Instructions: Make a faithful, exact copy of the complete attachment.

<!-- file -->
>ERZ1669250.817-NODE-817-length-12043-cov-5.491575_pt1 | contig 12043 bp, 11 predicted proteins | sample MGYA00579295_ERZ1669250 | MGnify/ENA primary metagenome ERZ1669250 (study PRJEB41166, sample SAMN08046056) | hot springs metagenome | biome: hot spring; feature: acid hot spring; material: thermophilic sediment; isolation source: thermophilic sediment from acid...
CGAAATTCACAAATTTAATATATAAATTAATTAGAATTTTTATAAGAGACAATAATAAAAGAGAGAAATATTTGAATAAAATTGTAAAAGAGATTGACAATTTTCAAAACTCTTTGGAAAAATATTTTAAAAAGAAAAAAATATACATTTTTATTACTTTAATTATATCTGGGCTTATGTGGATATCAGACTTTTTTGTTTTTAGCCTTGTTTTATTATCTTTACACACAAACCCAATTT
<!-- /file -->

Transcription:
>ERZ1669250.817-NODE-817-length-12043-cov-5.491575_pt1 | contig 12043 bp, 11 predicted proteins | sample MGYA00579295_ERZ1669250 | MGnify/ENA primary metagenome ERZ1669250 (study PRJEB41166, sample SAMN08046056) | hot springs metagenome | biome: hot spring; feature: acid hot spring; material: thermophilic sediment; isolation source: thermophilic sediment from acid...
CGAAATTCACAAATTTAATATATAAATTAATTAGAATTTTTATAAGAGACAATAATAAAAGAGAGAAATATTTGAATAAAATTGTAAAAGAGATTGACAATTTTCAAAACTCTTTGGAAAAATATTTTAAAAAGAAAAAAATATACATTTTTATTACTTTAATTATATCTGGGCTTATGTGGATATCAGACTTTTTTGTTTTTAGCCTTGTTTTATTATCTTTACACACAAACCCAATTT